100 Years Ago: Citizens’ Welfare League of Belleville Supports Prohibition, Ad for Women to Work in Napanee Canning Factory, Women and Returned Soldiers for Munitions Jobs

The Intelligencer April 12, 1917 (pages 1, 2)

“Under the auspices of the Citizens’ Welfare League of Belleville, a public meeting was held in the City Hall last evening, the object being to discuss Dominion prohibition, and endorse a petition which will be presented to the Dominion Parliament and Senate, asking that a Dominion Prohibition Act be passed.

When the meeting opened seven men, about twenty women, and a few children were present, but later in the evening a few more came in. Dr. Yeomans was voted to the chair, after some moving pictures had been shown. Dr. Yeomans, in opening the meeting, said he was sorry that the attendance was not larger. …

The temperance people of Ontario were cheered by the result of the vote given in Belleville for local option. The temperance people were pleased at the Provincial Act passed in Ontario, but the importation of liquor from Quebec to this Province was regretted. …  The Dr. referred to the ration of rum being meted out to the soldiers at the front, and stated it had been demonstrated that it was not necessary, but that it did deteriorate a soldier’s power in warfare. …

Mr. David V. Sinclair followed in his usual brusque and vaporing style, by regretting the smallness of the attendance and telling the clergymen of the city that it would have been ‘better for them to be present with their flocks than attending other meetings,’ and ending by declaring that ‘it was a shame, but a fact, that we belong to the greatest nation of drunkards in the world.’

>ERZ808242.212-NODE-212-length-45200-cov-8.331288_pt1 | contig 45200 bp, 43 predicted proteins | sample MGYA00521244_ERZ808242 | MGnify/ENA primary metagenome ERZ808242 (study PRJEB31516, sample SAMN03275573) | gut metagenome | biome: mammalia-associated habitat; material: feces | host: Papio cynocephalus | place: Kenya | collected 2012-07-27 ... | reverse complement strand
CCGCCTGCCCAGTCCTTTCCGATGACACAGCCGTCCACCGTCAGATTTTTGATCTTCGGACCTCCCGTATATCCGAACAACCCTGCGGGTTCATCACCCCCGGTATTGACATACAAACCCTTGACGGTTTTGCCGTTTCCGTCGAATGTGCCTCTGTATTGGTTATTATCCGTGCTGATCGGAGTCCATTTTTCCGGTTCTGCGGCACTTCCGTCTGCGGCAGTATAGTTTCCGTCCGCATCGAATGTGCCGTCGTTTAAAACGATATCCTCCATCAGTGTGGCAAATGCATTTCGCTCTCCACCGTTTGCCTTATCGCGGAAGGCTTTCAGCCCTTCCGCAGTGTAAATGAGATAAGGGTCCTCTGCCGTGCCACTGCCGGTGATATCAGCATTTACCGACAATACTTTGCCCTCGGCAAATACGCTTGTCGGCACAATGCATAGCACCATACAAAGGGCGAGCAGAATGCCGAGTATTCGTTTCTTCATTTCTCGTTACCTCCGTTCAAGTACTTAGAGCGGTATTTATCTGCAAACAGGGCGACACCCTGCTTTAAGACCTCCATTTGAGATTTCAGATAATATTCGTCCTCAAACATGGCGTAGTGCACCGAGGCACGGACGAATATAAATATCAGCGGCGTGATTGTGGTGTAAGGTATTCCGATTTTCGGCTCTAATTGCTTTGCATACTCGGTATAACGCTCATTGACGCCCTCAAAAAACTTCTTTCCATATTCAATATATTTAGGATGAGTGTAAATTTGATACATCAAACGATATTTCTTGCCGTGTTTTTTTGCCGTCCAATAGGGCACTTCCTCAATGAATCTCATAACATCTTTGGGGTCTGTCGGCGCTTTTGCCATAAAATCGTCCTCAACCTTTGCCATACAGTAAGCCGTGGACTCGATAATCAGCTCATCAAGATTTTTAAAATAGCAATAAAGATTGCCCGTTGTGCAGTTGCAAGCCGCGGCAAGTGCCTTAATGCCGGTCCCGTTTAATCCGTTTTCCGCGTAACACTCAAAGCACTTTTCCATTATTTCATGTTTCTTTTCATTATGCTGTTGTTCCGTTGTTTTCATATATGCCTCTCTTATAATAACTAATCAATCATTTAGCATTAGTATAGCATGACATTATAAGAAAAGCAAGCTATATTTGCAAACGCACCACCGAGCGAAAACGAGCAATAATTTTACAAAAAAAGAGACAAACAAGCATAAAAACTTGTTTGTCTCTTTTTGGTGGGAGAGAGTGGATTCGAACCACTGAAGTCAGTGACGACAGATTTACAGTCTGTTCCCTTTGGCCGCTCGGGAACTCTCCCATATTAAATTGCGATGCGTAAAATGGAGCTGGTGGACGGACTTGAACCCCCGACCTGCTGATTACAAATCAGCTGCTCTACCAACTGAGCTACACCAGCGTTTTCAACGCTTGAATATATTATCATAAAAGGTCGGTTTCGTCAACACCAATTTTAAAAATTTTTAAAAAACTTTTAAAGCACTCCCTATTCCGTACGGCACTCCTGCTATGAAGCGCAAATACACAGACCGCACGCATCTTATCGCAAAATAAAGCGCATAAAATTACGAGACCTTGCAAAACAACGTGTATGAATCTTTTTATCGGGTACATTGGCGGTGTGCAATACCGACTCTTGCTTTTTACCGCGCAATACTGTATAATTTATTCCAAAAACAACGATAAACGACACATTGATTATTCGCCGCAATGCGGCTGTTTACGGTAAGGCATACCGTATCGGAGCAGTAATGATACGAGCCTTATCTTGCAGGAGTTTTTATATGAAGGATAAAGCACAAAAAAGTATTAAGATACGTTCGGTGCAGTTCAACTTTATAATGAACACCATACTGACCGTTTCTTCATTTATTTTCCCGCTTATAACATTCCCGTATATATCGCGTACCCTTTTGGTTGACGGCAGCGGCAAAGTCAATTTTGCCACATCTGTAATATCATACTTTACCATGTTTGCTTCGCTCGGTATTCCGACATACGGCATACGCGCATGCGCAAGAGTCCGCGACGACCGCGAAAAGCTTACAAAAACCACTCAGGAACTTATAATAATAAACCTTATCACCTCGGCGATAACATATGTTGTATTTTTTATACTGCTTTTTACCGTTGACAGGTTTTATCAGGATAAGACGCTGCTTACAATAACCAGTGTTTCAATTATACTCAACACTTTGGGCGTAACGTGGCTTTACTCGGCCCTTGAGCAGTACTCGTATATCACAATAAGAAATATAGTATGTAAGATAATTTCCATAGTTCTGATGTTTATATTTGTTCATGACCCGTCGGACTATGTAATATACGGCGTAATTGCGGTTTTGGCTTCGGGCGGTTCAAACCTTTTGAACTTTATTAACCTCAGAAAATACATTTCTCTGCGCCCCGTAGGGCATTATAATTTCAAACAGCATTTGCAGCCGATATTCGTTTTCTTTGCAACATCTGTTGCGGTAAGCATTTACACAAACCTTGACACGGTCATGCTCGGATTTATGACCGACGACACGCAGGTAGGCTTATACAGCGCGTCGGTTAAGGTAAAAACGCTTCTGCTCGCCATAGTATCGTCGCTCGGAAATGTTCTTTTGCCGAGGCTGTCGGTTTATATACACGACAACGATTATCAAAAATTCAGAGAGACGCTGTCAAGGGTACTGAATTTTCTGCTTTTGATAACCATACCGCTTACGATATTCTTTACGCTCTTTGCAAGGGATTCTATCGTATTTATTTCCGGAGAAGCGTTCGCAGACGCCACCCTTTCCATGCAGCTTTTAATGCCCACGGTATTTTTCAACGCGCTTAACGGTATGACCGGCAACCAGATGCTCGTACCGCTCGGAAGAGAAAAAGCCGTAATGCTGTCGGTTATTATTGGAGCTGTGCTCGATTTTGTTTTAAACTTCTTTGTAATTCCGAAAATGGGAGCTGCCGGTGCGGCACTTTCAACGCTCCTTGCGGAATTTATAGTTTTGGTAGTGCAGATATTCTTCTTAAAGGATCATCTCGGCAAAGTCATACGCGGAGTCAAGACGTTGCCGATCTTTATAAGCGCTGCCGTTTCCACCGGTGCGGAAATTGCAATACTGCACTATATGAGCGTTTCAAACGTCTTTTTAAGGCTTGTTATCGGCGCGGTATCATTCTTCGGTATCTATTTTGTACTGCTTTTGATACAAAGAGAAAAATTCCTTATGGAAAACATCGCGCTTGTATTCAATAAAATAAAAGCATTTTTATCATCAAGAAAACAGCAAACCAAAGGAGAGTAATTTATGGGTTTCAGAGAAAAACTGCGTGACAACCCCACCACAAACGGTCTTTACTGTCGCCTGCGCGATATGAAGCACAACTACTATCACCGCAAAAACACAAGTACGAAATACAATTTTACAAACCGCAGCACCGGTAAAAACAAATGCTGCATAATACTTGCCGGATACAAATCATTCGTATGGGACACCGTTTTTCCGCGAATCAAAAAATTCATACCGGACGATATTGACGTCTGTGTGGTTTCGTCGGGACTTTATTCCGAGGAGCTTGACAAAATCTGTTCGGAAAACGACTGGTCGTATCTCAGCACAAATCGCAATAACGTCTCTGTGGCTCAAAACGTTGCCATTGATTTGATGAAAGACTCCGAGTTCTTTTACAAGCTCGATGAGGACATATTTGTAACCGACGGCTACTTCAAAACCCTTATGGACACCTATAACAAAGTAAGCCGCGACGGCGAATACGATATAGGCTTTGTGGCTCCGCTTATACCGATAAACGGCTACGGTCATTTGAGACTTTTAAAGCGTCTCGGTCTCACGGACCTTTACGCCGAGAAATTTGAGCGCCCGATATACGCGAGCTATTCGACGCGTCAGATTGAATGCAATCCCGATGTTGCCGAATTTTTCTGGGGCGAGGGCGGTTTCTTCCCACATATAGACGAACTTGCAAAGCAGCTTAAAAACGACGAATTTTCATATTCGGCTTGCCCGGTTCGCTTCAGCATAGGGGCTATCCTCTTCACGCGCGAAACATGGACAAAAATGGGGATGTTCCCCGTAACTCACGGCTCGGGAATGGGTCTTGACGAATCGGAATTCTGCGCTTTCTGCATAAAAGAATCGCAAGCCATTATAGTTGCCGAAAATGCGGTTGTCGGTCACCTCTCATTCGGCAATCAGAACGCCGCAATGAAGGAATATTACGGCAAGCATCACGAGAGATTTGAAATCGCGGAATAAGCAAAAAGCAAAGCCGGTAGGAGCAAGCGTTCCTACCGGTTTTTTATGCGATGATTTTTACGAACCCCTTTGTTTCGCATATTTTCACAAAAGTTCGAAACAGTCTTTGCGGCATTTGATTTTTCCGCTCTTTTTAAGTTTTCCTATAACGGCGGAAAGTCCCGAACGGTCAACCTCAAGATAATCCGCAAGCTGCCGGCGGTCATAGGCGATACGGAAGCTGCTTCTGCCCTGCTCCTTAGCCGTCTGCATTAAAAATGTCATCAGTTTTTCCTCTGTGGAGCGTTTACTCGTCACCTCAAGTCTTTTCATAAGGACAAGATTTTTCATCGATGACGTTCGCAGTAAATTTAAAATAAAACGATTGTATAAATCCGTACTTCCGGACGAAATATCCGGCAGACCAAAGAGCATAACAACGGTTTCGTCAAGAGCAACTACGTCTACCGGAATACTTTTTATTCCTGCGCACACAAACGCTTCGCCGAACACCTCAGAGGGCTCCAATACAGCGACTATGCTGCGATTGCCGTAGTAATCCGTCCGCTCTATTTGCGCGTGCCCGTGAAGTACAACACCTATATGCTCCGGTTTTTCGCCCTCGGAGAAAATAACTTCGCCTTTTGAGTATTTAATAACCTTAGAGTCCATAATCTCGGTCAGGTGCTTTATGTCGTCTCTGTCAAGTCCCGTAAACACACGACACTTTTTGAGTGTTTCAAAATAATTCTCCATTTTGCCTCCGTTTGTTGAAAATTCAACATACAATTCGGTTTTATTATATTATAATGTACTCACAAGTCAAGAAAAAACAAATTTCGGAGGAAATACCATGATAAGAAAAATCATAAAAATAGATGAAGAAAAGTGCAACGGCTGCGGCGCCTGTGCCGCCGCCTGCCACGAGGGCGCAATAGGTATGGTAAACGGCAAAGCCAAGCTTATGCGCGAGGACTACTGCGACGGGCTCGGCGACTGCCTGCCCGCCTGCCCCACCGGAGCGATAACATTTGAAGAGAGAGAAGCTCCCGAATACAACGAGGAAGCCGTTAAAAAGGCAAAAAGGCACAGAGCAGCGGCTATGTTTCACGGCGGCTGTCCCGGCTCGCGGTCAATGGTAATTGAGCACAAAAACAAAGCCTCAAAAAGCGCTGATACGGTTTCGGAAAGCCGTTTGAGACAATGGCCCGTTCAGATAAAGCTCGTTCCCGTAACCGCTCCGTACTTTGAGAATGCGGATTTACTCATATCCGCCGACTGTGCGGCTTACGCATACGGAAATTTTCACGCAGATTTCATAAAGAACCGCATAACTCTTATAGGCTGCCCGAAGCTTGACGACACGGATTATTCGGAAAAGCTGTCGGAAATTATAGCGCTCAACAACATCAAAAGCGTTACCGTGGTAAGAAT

Rev. Mr. Littlewell of Toronto, was the last speaker. …  Let us clean things up so that when the boys come back from the front, there will be no temptation in store for them in regard to the liquor traffic. …  A motion prevailed authorizing the chairman to sign the petition on behalf of those present.”

The Intelligencer April 12, 1917 (page 5)

“We Want 50 Women To Work in Our Canning Factory in Napanee! Packing Pork and Beans for the British War Office. Good Wages. We Will Pay from $8.40 to $9.00 Per Week for Beginners. No Experience Necessary. Appy to—Wm. Davies Co., Limited, Napanee.”

The Intelligencer April 12, 1917 (page 7)

“Munition Making Myth. The able-bodied male who makes munitions in Canada is no longer entitled to the belief that he is thereby doing his bit. The experience of Great Britain and France indicated the littleness of his claim many months ago, and what women workers have now done in this Dominion knocks the props from under him. …  Almost every operation in a modern munition plant can be done by an intelligent woman or partly disabled men. There are a large enough number of women in Canada ready and willing to take their place at the munition bench, and where men must be used, the returned soldier can fill that want. …

It’s up to some of these imitation patriots to get out and make something approaching a real sacrifice by getting into khaki. This is not an indictment of those men doing extra skilled and special work in the making of munitions. …  The National Register should supply the means of filling any gaps that might be made in munition factories if all able-bodied eligible males were dismissed to-morrow. The Khaki Call.”